While there’s always a chance you may need to move between law firms and roles to reach your career goals, every firm you work with should contribute to your growth. Having plenty of opportunities to learn sector-focused and transferable skills will ensure you can continue expanding your knowledge over time.Look for evidence that the firm in question is willing to train you on using new technologies and strategies as they emerge within your industry. It’s also worth discovering whether there’s room for lateral movement in your organisation as your expertise increases.

Find out whether team members are regularly offered promotions and opportunities to take on new challenges. This shows potential for a long future with the firm and can give you a better sense of the stability and security your role can offer.

4.    Excellent Benefits

While good remuneration is important for anyone looking for the ideal job, it’s important to think beyond the salary. The benefits offered by a firm give you an insight into what you can look forward to if you decide to join the team.

In today’s skill-short marketplace, many employers are beginning to offer a wider range of benefits, from flexible work schedules to four-day working weeks and equity options. If you’re looking for the opportunity to work in a hybrid or remote environment (around 50% of U.K. employees), it’s important to check if the firm can offer this.

Usually, you’ll be able to learn more about the benefits an employer can offer by checking the job description, visiting the organisation’s “Careers” page on its website, and speaking to your recruiter.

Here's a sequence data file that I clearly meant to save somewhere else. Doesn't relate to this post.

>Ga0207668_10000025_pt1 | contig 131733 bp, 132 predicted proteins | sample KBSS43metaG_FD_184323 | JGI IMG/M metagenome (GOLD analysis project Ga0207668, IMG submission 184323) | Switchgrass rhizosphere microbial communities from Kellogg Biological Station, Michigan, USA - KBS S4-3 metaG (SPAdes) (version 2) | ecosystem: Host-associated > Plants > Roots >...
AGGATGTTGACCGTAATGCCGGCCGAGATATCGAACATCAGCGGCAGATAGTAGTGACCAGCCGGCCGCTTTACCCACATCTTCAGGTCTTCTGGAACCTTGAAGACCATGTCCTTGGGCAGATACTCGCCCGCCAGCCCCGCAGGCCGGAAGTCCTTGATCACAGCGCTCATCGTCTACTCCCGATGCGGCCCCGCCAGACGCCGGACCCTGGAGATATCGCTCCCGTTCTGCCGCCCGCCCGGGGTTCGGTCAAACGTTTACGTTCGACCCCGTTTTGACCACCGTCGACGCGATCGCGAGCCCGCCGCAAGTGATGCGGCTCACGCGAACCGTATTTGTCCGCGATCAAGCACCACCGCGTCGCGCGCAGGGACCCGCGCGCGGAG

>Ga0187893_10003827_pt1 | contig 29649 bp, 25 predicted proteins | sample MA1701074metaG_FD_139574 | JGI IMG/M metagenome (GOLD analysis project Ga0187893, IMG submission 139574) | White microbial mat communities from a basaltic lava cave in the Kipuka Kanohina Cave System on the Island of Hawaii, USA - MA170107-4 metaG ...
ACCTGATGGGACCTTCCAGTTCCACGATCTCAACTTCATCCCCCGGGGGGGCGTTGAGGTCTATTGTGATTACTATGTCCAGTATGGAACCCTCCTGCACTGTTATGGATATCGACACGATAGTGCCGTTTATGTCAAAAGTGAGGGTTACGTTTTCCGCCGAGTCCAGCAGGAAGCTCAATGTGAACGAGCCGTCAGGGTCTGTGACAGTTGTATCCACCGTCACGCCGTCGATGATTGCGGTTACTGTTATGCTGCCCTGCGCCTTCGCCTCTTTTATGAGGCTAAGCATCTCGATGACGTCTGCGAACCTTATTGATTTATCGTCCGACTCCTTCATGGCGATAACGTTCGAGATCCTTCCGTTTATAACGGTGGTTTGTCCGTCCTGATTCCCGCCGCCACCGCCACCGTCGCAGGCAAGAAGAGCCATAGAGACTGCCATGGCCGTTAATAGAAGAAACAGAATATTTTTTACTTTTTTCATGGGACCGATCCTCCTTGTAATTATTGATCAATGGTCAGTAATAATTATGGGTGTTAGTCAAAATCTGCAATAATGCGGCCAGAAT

5.    Fantastic Leadership

Excellent leadership and good employee retention often go hand-in-hand for most businesses and firms. This is because legal employees rely on their leaders to provide motivation, support, and guidance. If you know the leadership team in your chosen firm is innovative, emotionally intelligent, and transparent, you’re more likely to feel comfortable in your role.

A good way to learn about a firm’s leadership practices is to check its website for stories about group accomplishments and business growth. You can also read the bio for the leaders of your potential team on the “About Us” page, and it may be you take this a step further by connecting with them on LinkedIn and build your professional network at the same time. Asking for an opportunity to speak to the people you’re going to be working with during the interview stage is also a good way to get a good idea of how they communicate and their general work ethic.

In short, the current market conditions mean that there is world of opportunity at the moment for ambitious legal professionals looking for a new role in line with their ambitions and career development. The potential downside of this however is the amount of choice and ‘golden opportunities’ make navigating the market difficult and time-consuming – especially for those already in a full-time job.

Trying to carve out some time to do your research however is essential, and creating somewhat of a checklist like this which allows you to assess the signs of a great law firm (and therefore, opportunity) will help to direct how you progress through to application stage.

Engaging with a legal recruiter can pay dividends here – not only in helping to understand the market and exclusive opportunities, but to talk candidly and confidentially about the Law Firms themselves in order to get your tick list completed and giving you a holistic view of what those crucial next steps look like.

 

About Clayton Legal

Clayton Legal has been partnering with law firms across the country since 1999 and during that time has built up an enviable reputation for trust and reliability. We have made over 5,000 placements from partners to legal executives, solicitors to paralegals and legal IT personnel to practice managers.

Click here to speak to one of our experienced Legal specialists or call 01772 259121 for more information on how our exceptional recruitment experience can help your career aspirations.